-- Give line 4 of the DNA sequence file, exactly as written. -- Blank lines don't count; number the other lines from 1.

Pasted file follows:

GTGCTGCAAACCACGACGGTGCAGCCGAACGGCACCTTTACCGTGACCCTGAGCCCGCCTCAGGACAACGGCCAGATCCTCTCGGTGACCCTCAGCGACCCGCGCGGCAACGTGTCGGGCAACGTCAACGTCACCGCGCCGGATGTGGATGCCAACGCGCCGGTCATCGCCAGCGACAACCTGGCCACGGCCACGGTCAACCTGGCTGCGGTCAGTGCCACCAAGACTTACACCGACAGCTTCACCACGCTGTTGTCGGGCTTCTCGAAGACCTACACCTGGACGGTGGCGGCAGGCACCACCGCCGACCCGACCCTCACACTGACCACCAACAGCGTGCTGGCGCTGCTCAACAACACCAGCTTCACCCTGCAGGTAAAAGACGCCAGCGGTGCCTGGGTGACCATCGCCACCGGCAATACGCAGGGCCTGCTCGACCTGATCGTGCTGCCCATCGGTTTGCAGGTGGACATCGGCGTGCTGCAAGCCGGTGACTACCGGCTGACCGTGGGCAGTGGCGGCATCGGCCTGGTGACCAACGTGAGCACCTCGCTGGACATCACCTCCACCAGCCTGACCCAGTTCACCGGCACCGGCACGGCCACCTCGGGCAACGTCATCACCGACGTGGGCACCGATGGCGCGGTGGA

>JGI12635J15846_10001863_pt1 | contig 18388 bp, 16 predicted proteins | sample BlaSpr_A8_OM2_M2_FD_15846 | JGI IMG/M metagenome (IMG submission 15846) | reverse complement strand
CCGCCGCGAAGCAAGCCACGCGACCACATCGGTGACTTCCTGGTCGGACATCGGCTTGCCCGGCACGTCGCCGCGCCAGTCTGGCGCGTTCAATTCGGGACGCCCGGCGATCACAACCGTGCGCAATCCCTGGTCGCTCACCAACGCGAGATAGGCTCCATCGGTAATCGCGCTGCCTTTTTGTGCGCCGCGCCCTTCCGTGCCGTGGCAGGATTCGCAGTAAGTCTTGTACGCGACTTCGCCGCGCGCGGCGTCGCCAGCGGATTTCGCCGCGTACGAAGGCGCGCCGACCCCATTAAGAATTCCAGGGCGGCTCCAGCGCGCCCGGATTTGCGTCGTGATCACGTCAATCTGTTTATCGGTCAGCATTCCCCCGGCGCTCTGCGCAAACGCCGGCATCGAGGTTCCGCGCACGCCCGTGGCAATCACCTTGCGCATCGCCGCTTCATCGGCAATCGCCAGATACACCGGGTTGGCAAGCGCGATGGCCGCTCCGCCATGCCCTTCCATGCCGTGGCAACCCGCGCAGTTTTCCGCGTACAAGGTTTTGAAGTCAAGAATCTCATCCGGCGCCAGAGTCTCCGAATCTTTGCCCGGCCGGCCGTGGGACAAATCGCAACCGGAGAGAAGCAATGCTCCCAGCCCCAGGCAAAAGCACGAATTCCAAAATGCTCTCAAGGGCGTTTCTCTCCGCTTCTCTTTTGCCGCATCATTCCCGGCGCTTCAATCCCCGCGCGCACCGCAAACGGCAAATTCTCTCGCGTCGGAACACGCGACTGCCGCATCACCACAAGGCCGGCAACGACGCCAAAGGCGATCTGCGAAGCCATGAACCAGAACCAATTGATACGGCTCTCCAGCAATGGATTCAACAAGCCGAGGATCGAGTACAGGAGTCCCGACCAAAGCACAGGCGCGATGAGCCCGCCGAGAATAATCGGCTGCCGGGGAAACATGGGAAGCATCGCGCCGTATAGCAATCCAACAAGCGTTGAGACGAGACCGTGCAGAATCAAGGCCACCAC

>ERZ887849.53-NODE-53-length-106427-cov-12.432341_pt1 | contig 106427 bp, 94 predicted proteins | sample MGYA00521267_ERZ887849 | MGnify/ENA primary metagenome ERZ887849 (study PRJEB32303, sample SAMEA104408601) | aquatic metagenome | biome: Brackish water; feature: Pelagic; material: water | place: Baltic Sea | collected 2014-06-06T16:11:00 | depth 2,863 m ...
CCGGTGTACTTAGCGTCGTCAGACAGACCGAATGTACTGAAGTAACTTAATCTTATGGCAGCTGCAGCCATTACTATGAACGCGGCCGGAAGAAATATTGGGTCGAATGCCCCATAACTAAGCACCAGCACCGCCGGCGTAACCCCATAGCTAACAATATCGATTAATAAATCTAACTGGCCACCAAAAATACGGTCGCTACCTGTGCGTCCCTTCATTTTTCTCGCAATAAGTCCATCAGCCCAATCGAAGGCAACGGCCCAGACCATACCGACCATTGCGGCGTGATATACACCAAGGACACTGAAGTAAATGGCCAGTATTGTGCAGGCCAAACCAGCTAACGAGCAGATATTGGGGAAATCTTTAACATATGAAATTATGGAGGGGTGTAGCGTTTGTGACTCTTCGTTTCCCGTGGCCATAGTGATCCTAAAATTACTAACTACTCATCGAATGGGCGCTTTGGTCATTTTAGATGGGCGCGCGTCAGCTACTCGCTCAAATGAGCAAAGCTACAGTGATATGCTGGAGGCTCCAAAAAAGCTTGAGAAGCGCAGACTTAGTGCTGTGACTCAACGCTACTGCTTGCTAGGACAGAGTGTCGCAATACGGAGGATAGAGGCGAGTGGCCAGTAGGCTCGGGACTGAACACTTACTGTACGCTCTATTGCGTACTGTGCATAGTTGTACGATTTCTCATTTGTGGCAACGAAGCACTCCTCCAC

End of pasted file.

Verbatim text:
>ERZ887849.53-NODE-53-length-106427-cov-12.432341_pt1 | contig 106427 bp, 94 predicted proteins | sample MGYA00521267_ERZ887849 | MGnify/ENA primary metagenome ERZ887849 (study PRJEB32303, sample SAMEA104408601) | aquatic metagenome | biome: Brackish water; feature: Pelagic; material: water | place: Baltic Sea | collected 2014-06-06T16:11:00 | depth 2,863 m ...